So long as the American empire dare not speak its own name — so long as it continues this tradition of organized hypocrisy — today’s ambitious young men and women will take one look at the prospects for postwar Iraq and say with one voice, ”Don’t even go there.”

Americans need to go there. If the best and brightest insist on staying home, today’s unspoken imperial project may end — unspeakably — tomorrow.

For him, this appears to be an exhortation that we accept our manifest destiny and go forward boldly to build the American empire. Could he still be reeling from the collapse of enlightened, superior, civilized and civilizing British empire?

The Rorschach Test —

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What’s Wrong With It?

Last month, a quartet of academics published ”What’s Wrong With the Rorschach?” — attacking a test administered to more than a million people worldwide each year. According to recent surveys by the American Psychological Association, 82 percent of its members ”occasionally” and 43 percent ”frequently” use the test, in which subjects speculate about five colored and five black-and-white inkblots. Test-givers in turn interpret the answers to diagnose mental illness, predict violent behavior and reveal suppressed trauma. Their conclusions are applied to everything from child-custody disputes to parole reviews. According to James M. Wood, an associate professor of psychology at the University of Texas at El Paso and one author of the book, tarot cards would work almost as well.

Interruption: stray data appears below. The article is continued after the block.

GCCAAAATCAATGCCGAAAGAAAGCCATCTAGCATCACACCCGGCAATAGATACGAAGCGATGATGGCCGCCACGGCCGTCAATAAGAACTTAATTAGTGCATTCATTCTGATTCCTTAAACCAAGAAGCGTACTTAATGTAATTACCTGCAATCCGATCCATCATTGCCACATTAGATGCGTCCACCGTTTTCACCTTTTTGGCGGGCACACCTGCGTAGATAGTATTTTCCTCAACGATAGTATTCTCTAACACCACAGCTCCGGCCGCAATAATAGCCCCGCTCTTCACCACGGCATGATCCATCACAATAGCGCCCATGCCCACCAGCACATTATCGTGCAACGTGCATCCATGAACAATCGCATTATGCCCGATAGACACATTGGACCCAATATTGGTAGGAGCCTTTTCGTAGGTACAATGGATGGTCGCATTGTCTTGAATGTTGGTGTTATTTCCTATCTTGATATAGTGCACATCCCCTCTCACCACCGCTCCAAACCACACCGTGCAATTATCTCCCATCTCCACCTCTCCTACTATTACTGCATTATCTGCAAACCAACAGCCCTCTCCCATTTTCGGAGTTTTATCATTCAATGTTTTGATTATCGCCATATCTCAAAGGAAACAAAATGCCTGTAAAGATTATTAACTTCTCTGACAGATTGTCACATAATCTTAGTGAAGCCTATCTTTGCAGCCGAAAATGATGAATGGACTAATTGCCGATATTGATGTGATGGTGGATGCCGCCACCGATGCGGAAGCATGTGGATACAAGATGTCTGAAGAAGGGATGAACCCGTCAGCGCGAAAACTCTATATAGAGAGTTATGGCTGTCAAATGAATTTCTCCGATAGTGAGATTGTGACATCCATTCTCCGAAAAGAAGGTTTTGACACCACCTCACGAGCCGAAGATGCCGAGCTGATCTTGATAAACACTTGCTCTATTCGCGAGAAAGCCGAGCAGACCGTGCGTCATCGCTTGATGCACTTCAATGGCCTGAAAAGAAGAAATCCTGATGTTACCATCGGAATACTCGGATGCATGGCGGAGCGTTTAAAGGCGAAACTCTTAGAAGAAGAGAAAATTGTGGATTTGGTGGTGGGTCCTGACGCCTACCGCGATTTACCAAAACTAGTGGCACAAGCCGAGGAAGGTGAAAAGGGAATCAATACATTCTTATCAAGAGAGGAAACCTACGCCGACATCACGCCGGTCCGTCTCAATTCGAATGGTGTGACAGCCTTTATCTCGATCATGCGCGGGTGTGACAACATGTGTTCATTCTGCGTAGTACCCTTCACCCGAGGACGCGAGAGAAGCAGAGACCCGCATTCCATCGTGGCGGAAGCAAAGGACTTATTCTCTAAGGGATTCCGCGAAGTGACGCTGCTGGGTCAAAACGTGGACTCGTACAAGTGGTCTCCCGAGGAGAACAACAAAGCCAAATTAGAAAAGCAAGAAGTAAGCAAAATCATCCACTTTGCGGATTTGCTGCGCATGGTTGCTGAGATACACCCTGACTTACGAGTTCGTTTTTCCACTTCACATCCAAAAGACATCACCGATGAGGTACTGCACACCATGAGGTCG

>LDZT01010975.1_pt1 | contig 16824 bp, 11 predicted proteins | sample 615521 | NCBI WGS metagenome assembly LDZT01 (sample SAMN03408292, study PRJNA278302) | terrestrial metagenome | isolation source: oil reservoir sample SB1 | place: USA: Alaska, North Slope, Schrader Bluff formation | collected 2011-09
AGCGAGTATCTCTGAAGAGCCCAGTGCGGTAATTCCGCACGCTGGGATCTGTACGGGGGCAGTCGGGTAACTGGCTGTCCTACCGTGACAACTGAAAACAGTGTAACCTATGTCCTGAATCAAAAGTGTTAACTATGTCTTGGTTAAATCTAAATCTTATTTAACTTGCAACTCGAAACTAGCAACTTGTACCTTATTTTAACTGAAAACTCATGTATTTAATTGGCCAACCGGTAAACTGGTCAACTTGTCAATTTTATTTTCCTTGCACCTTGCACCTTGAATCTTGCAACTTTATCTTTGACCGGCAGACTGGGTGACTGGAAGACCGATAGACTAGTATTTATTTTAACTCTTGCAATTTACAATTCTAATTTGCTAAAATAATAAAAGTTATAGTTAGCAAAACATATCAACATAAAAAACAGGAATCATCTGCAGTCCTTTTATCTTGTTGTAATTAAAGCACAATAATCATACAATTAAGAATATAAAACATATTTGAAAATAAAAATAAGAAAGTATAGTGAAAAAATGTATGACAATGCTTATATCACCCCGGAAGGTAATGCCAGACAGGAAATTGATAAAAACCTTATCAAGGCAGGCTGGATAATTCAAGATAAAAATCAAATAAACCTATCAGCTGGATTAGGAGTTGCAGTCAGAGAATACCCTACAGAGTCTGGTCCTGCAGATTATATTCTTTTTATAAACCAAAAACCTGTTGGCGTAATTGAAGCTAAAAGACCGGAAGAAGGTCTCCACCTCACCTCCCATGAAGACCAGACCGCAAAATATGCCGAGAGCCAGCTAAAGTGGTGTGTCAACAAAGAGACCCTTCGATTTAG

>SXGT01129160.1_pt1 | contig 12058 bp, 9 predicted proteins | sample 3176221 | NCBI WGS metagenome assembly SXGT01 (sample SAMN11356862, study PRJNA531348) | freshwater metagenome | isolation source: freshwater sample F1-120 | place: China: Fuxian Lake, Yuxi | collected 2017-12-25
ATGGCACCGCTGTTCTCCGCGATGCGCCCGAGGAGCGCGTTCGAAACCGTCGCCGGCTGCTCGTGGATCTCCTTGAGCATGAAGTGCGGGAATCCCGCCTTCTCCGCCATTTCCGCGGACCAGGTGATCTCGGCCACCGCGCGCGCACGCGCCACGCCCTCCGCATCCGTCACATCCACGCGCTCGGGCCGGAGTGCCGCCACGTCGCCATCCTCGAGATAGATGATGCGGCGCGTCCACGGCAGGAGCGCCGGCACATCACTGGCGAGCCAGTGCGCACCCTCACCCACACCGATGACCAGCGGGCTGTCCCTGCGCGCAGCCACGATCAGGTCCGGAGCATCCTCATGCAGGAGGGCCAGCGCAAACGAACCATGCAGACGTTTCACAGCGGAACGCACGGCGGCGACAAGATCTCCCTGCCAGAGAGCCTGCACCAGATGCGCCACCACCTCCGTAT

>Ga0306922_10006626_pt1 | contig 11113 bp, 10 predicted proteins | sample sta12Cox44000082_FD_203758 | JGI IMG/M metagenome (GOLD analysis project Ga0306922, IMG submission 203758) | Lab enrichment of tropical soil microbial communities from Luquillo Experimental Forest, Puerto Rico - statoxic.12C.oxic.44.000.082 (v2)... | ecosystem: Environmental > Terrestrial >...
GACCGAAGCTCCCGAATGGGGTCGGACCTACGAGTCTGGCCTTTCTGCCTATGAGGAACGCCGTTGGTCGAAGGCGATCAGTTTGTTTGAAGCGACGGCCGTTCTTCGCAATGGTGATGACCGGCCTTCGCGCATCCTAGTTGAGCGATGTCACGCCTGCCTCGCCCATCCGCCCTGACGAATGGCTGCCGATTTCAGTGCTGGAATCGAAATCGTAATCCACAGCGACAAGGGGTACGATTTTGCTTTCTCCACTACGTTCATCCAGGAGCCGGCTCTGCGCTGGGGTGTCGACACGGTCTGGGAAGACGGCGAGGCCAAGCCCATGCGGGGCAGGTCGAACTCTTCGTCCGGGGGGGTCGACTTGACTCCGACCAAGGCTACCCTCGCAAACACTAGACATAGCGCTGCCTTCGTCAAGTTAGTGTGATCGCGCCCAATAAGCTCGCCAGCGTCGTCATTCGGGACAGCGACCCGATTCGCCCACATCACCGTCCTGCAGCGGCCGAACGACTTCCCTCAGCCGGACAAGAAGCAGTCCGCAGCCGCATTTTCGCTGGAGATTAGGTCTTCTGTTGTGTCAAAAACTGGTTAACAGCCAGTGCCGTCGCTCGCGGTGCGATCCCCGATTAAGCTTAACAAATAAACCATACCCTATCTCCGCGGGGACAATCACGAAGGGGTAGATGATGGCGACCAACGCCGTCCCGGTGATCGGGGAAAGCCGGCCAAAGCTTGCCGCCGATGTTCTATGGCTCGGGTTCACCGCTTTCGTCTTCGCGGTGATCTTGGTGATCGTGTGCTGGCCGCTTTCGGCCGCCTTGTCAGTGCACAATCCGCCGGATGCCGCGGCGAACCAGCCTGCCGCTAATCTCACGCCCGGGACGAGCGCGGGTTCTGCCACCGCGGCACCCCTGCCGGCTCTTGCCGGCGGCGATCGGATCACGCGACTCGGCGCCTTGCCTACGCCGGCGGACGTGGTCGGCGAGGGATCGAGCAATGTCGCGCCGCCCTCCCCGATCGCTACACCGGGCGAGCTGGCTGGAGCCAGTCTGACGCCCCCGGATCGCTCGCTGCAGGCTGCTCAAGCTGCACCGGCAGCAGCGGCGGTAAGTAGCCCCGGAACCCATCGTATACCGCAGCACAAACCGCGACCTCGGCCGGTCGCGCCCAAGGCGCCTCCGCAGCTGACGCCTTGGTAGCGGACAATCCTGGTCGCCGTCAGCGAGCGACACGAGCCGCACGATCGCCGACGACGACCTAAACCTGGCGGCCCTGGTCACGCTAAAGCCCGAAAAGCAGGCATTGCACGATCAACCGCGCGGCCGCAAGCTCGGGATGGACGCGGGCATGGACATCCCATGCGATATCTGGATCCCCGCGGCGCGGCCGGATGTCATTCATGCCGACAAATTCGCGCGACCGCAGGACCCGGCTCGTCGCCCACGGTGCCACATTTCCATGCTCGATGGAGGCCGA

Wood and his colleagues level basic criticisms against the inkblot test’s foundations. They say it lacks accurate norms to serve as benchmarks for comparing healthy and sick patients. Reliability is also at issue, because many scores are determined by test-givers’ subjective interpretations. And last, they contend that virtually none of the scores are scientifically valid, because they neither measure what they claim nor can be consistently correlated with other tests or diagnoses. The Rorschachers simply harbor a ”romantic” devotion to the test’s efficacy, Wood says, one based on ”an uncritical, even gullible, acceptance of ridiculous claims that the Rorschach is like a medical test, a sort of brain scan.” NY Times Magazine